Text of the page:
Hello, I'm Keith and happy to help you with your question. The news I impart will not, I feel, be to your liking.
To put it bluntly, because someone in HMRC made errors on your tax code. The routine treatment for people on pension is for their pensions to have a tax code which reflects their personal allowance, currently 10K. If you had other untaxed income eg a State Pension the code number would be adjusted downwards to collect the tax due thereon. I have personal experience of this and once argued with my tax office who insisted that my State Pension was lower than it actually was. After several letters I found that the office in question had assumed that I had a basic State Pension, totally oblibivious of SERPS and the State Secondary Pension, not to mention the old GPC scheme. In 14/15 for the first time in 20 years they actually got it right first time, well nearly.
Having covered that point HMRC should issue a tax code to your part time employer to cover your additional income, either taxing it all at the basic 20% rate or maybe a higher rate. If some clown in your tax office has given you a personal allowance for that too then an underpayment of tax at the year end is inevitable. The PAYE system actually works well to make you tax neutral at the year end, but only oif the tax codes are correct. You should always check HMRC's notification of all tax codes to ensure that errors have not been made and challenge codes which are incorrect.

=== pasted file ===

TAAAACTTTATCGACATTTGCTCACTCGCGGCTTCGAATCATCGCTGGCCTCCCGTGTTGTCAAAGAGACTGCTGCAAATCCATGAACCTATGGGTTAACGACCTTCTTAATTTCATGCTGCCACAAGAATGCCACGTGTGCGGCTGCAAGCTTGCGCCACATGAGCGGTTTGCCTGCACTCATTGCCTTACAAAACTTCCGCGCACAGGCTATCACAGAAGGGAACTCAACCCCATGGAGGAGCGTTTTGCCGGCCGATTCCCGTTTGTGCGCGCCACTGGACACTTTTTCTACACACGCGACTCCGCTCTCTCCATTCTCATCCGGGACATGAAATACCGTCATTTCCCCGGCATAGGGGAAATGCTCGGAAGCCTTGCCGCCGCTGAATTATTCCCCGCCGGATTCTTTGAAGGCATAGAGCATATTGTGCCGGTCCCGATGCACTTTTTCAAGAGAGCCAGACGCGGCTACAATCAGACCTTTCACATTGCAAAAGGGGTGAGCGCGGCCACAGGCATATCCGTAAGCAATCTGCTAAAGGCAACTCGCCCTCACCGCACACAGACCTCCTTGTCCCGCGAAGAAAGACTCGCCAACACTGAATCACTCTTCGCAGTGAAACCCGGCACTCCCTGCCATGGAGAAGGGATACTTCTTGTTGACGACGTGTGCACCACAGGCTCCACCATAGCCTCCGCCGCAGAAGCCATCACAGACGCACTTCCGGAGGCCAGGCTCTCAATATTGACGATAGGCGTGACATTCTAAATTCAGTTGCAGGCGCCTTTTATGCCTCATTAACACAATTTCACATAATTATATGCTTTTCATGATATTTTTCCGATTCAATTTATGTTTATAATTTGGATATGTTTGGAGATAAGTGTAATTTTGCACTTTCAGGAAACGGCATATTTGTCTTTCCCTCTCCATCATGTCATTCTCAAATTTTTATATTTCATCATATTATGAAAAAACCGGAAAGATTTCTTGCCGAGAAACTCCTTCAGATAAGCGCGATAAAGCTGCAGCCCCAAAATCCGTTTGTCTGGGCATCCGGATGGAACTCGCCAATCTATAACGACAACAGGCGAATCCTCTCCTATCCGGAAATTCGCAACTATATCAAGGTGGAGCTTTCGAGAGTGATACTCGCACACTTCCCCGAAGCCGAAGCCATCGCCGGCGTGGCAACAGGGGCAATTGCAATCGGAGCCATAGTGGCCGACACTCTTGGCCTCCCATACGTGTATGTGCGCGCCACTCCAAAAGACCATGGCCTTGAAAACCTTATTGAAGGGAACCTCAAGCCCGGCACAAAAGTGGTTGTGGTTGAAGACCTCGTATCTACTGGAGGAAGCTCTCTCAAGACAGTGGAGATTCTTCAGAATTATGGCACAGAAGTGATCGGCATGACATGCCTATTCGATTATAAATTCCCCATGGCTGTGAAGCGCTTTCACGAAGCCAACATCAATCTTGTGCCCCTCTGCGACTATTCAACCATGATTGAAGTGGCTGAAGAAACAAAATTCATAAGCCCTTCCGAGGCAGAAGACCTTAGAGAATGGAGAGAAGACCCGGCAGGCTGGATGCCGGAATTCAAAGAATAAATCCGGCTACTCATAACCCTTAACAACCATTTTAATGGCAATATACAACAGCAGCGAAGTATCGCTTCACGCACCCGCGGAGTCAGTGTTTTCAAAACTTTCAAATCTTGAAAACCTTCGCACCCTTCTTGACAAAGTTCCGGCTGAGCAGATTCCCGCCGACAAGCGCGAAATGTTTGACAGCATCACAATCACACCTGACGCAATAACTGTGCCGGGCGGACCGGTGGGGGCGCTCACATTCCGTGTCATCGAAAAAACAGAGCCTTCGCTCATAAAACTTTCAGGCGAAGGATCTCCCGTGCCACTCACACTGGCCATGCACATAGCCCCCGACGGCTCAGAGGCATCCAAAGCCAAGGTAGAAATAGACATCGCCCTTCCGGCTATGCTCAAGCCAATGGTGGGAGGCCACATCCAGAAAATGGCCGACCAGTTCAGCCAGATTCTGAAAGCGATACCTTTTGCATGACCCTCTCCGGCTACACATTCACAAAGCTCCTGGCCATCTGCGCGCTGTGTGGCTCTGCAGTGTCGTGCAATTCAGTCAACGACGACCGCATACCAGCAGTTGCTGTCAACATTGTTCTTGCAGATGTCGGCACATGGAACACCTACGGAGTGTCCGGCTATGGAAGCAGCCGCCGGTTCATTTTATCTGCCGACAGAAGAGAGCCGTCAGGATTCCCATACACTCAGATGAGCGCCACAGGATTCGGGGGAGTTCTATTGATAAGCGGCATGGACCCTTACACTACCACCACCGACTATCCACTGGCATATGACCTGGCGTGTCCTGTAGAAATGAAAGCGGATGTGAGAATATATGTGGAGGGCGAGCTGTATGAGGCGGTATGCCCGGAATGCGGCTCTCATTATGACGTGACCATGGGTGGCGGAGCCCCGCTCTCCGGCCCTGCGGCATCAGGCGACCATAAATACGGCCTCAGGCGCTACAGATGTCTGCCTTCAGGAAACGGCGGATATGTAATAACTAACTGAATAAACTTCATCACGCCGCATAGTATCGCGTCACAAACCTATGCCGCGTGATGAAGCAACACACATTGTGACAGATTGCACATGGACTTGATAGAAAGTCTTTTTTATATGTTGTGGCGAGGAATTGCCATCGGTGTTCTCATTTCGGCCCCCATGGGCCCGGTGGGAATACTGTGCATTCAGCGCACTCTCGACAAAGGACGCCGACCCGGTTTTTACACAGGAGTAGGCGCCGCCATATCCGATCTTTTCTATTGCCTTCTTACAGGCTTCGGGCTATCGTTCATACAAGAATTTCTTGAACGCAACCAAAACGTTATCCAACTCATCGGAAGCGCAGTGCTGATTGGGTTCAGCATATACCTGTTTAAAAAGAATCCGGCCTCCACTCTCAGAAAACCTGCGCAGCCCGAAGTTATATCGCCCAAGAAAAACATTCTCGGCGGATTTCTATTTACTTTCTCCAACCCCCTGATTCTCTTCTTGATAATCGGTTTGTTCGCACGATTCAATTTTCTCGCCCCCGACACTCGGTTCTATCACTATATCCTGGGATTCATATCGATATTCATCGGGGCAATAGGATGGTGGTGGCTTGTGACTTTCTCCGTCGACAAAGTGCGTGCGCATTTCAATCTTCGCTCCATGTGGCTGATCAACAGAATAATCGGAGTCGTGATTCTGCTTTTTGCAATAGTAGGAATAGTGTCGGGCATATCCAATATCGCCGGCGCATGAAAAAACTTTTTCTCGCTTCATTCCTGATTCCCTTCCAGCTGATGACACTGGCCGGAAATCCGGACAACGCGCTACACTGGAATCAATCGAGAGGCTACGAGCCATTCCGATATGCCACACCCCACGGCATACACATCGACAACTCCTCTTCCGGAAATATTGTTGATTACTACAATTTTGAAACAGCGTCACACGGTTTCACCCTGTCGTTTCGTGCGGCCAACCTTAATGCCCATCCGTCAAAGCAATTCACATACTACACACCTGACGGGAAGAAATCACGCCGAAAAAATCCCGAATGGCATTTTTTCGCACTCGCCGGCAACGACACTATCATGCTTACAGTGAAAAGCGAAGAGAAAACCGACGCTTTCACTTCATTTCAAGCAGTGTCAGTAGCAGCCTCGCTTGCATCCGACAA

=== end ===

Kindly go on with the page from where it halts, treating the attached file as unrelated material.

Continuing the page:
You should be notified at the end of each tax year of the taxable income, the tax deducted and any surplus or deficiency notified. Up to 2K can be corrected in the next tax year's codings. Do not accept any airy fairy letters telling you that you have underpaid, insist on a full end of the year statement and then check it against your P60s or other records. If it is incorrect, and it very frequently is, then submit an appeal. This is simply done by writing a letter to your tax office querying their figures.
Whichever way the cookie crumbles you cannot escape liability for underpaid tax even if it is HMRC who have made a mess of the PAYE process. You mention the word 'peanalised,' by this I assume you are using it in a general sense not HMRC trying to impose penalties on top of tax genuinely underpaid.
Without a great deal more data I connot tell you why your tax code has doubled, it simply does not sound right. I suspect that someone in your tax office has got it round their neck again. As always it is a case of check, check and double check, check and check again.
I am so sorry to have to rain on your parade.